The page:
iPXE - The Versatile Boot Loader

iPXE is a lesser known Open Source  PXE boot loader which offers many interesting features: boot from a web server via HTTP and HTTPS boot from remote block device over  iSCSI , FC , FCoE , AoE SAN boot from VLAN , WiFi, WAN, Infiniband control the boot process with a script user interaction with menus and login prompts display images and splash screens replaces NIC firmware or chain load via PXE Talk & Article Since iPXE plays a role in the ImmobilienScout24 boot automation I gave a talk about it at the LinuxTag 2014 . The talk is half an hour long and gives a quick introduction into iPXE. It covers build, configuration & scripting and shows how to develop boot scripts in iPXE with a very short feedback cycle. Download the  slides to the talk  and the  audio recording  as a podcast. At the conference the German Linux Magazin became interested in the topic and asked me to write an article about iPXE: Der vielseitige Netzwerk-Bootloader I-PXE Lin

automirror - Automate Linux Screen Mirroring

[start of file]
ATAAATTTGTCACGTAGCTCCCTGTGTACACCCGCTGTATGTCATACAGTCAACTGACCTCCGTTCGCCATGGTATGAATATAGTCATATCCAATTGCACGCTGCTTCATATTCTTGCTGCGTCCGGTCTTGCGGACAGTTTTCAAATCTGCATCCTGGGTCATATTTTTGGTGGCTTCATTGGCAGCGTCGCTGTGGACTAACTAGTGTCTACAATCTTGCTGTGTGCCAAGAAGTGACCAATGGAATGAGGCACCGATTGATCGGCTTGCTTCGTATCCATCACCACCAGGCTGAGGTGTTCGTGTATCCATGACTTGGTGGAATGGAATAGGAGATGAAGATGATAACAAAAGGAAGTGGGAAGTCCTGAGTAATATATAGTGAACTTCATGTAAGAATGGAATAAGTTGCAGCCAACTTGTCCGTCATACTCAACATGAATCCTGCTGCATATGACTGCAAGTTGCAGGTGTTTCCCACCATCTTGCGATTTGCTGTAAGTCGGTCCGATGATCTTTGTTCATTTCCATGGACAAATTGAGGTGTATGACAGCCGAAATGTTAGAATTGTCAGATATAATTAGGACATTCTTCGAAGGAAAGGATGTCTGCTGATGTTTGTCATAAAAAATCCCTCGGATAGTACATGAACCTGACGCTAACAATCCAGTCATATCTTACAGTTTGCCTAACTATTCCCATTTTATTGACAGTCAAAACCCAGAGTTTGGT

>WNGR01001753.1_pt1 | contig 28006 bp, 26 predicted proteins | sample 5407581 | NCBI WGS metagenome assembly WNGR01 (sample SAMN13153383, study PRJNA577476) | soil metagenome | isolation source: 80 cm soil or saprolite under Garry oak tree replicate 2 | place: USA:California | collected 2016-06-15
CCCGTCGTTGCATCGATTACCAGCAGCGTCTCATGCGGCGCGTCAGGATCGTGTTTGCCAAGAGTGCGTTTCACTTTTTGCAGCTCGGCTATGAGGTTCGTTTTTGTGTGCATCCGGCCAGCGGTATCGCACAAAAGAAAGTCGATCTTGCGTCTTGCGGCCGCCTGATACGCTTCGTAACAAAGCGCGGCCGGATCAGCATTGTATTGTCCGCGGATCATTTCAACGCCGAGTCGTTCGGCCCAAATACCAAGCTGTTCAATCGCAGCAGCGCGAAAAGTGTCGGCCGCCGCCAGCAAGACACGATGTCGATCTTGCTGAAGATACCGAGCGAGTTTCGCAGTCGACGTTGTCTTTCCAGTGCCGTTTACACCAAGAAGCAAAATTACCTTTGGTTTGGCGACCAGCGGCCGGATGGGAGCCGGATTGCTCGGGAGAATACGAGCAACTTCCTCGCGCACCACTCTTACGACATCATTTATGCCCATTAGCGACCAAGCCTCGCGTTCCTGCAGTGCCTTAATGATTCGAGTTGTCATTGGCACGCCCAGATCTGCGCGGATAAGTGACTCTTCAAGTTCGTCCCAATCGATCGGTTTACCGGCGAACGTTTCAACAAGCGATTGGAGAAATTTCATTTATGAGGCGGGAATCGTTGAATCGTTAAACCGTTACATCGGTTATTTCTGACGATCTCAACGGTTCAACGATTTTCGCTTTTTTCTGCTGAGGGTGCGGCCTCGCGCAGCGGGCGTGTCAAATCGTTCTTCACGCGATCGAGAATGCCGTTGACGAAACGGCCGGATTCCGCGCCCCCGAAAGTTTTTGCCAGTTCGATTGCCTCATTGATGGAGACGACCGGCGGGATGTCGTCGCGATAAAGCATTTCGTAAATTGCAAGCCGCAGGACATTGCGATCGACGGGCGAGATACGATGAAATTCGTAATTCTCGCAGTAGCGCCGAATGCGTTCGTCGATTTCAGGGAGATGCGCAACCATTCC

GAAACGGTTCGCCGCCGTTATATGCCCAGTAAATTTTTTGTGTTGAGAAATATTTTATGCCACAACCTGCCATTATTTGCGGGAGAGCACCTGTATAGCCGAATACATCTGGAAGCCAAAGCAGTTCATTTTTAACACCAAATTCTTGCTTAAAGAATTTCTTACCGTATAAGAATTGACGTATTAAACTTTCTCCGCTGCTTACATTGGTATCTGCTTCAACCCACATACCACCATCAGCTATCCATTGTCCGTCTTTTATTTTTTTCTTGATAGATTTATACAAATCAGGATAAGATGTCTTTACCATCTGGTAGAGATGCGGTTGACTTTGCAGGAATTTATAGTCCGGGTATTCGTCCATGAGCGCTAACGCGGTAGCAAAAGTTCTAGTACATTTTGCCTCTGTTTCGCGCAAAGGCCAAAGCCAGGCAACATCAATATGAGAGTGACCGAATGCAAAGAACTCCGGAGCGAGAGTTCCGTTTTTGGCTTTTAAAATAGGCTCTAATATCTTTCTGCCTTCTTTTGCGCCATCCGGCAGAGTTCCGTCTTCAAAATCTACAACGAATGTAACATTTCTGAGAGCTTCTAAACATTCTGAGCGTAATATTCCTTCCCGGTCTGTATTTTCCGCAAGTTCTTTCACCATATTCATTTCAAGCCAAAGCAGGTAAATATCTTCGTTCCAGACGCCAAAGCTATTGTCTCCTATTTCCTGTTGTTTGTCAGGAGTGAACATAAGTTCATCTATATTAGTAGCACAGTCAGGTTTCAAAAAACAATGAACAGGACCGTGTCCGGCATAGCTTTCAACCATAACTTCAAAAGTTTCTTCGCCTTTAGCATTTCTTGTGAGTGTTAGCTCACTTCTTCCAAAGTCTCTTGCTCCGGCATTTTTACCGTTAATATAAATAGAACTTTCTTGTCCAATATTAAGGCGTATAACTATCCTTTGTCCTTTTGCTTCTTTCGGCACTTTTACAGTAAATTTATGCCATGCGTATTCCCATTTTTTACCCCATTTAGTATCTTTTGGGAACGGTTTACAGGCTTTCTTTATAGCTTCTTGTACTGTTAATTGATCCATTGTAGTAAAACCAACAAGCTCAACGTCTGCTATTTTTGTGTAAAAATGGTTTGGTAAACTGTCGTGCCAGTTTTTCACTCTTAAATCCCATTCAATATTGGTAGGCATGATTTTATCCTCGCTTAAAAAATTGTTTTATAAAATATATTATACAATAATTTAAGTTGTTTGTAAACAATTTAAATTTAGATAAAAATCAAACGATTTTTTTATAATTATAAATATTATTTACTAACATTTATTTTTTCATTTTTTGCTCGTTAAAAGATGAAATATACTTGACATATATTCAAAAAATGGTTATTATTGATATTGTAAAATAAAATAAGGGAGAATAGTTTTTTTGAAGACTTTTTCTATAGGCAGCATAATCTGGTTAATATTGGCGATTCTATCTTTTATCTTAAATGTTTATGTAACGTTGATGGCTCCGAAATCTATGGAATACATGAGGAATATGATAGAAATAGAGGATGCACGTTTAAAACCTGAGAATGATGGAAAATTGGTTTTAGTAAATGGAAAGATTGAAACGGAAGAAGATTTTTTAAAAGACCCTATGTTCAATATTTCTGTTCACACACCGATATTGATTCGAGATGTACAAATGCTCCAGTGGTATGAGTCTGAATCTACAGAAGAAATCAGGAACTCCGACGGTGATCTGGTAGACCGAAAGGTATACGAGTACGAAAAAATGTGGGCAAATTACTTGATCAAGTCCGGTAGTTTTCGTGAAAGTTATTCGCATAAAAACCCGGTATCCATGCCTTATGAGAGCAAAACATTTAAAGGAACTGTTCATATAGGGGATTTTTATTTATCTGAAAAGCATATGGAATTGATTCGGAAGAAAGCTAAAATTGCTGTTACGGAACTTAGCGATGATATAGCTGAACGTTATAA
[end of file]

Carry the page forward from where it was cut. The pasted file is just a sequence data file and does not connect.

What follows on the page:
I do a lot of pair working and many times I connect a large TV or projector to my laptop for others to see what I am doing. Unfortunately the display resolution of my laptop never matches that of the other display, and Linux tends to choose 1024x768 as the highest compatible resolution. This is of course totally useless for doing any real work. My preferred solution for this problem is to use X scaling to bridge the resolution gap between the different screens. Since none of the regular display configuration tools support scaling, I ended up typing this line very often: xrandr --output LVDS1 --mode 1600x900 --output HDMI3 --mode 1920x1080 --scale-from 1600x900 Eventually I got fed up and decided to automate the process, the result is automirror , a little Bash script that automatically configures all attached displays in a mirror configuration. automirror is available on . Typical Use Cases Connecting a Full HD 1920x1080 display